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Various restrictions and requirements have been placed on individuals and businesses to help slow the spread of coronavirus in England and Wales:

  • Lockdown restrictions: Rules have been imposed which require people to “stay home” or “stay local”. Rules have prevented different types of gatherings. Some businesses have been required to close or operate under restrictions.
  • Face covering requirements: Most people are required to wear a face covering on public transport, in shops and businesses and in other public spaces.
  • International quarantine requirements: People arriving in England/ Wales from specific countries are required to quarantine for fourteen days on arrival.
  • Self-isolation requirements: People who have tested positive for coronavirus (or come into close contact with someone who has) are required to self-isolate.

Responsibility for enforcing coronavirus restrictions is shared between a number of public agencies. Some private individuals also have responsibilities.

Organisations and individuals enforcing coronavirus restrictions

Lockdown restrictions

Police

Local authorities

Face coverings

Transport operators

Business owners

Police

International travel quarantine

Border force

Public Health England’s Isolation Assurance Service

Police

Self-isolation

NHS Test and Trace

Police

Employers

Police approach to coronavirus restrictions

The police have adopted a “four-phase approach” to policing coronavirus restrictions in which enforcement is “the last resort”:

  • Engage: officers speak to people and try to establish their “awareness and understanding of the situation”.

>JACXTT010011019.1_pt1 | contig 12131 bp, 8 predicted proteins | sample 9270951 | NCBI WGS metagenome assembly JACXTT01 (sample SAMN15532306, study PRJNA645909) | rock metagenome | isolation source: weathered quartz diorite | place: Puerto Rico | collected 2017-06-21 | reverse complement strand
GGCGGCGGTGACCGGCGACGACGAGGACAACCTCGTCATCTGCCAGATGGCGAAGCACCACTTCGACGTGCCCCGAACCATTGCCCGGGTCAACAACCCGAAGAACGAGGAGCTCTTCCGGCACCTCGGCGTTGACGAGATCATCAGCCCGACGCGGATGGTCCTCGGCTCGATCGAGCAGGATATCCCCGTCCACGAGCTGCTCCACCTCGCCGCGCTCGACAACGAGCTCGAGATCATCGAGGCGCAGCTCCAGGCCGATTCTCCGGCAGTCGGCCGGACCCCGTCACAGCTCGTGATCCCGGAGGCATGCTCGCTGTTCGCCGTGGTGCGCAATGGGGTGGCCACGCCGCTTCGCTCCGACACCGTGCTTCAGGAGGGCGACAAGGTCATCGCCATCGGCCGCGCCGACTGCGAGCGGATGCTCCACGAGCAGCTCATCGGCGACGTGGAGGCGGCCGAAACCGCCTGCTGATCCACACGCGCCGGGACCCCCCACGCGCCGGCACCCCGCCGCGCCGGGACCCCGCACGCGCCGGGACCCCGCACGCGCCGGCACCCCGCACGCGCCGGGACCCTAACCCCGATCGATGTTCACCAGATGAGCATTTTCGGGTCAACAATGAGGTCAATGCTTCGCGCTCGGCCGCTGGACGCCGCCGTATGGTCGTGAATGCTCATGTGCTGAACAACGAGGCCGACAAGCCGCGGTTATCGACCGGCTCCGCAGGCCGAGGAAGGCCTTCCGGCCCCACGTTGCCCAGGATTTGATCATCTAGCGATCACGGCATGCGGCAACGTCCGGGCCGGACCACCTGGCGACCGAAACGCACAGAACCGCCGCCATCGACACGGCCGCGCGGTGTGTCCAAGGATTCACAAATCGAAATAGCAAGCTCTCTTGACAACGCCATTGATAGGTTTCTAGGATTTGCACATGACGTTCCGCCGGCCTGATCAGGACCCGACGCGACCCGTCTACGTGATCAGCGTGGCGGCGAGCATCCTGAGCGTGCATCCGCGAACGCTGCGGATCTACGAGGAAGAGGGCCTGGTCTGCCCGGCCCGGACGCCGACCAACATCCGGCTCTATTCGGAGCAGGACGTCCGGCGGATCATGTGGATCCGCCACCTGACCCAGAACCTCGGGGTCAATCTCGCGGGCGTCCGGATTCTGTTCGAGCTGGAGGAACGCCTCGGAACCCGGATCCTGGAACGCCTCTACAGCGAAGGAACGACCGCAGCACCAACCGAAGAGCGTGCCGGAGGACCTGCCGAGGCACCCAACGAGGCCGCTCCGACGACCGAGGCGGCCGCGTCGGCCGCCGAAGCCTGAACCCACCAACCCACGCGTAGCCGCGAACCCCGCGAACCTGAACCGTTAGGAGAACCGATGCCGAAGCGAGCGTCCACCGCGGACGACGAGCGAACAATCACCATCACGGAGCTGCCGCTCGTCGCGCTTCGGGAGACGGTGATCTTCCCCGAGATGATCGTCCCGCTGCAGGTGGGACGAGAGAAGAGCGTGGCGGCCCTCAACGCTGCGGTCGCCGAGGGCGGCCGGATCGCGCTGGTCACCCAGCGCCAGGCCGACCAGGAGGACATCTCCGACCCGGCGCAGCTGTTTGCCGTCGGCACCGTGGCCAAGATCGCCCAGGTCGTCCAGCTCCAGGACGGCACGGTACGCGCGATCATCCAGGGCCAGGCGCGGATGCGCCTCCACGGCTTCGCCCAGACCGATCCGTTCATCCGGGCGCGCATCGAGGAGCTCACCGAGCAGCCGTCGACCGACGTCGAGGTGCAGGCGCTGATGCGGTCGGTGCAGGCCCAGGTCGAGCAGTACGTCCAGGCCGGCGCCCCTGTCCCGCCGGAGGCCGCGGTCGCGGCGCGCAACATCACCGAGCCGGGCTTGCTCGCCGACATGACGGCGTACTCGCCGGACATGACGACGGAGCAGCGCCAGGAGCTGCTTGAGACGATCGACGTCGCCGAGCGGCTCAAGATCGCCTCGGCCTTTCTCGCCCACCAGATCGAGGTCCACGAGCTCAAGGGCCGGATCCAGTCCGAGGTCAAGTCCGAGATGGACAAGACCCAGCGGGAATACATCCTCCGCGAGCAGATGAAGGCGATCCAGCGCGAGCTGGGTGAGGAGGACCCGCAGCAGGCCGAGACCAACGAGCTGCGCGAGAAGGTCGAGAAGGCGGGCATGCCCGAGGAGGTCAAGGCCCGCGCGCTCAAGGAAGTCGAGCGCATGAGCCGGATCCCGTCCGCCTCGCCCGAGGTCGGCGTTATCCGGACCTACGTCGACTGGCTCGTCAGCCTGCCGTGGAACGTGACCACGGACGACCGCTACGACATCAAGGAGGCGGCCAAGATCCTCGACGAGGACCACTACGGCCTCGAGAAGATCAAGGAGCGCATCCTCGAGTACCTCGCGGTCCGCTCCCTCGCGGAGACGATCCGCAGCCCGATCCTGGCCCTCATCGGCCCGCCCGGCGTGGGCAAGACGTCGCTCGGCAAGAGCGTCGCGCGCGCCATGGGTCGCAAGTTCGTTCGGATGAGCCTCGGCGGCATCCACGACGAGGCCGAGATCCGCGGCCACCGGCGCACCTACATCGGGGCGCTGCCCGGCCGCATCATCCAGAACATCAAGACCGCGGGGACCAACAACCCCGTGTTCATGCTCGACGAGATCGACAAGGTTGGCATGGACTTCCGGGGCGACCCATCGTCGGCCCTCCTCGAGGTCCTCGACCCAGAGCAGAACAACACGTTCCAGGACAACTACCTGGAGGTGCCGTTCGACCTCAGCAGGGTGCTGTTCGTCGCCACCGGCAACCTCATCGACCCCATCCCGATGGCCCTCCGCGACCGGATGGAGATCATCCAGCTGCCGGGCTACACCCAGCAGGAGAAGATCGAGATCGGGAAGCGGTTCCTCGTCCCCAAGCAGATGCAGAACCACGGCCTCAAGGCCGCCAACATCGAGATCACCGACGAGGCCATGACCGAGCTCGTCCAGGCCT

• Explain: officers “try to education people” about the coronavirus risks.
  • Encourage: officers encourage people to “act reasonably”.
  • Enforce: officers may “as a last resort, remove a person to the place where they live, using reasonable force only if it is a necessary and proportionate means of ensuring compliance”.

Police powers

The police (and others if designated) have a range of new powers they can use to enforce coronavirus restriction regulations:

  • They can issue Fixed Penalty Notices (FPNs) to those they suspect are breaking or have broken coronavirus rules. Those issued with an FPN under coronavirus regulations can pay a fine to avoid criminal proceedings.
  • They can also use “reasonable force if necessary” to enforce the regulations. This means they can use force to take people who break the rules back to their homes.
  • They can make an arrest (if necessary) and formally charge suspects with an offence.

Enforcement statistics

18,812 FPNs were issued in England and Wales under lockdown regulations between 27 March and the 24 September.

In England most FPNs were issued during the first seven weeks of lockdown, a period in which the strictest lockdown rules were in force. During the first seven weeks 14,738 FPNs were issued, a figure that equates to roughly 25 for every 100,000 people.

The number of FPNs issued for other coronavirus restrictions/ requirements has been small:

  • 89 FPNs have been issued under face coverings regulations.
  • 33 FPNs have been issued under international quarantine regulations.
  • Data is not yet available for self-isolation regulations.

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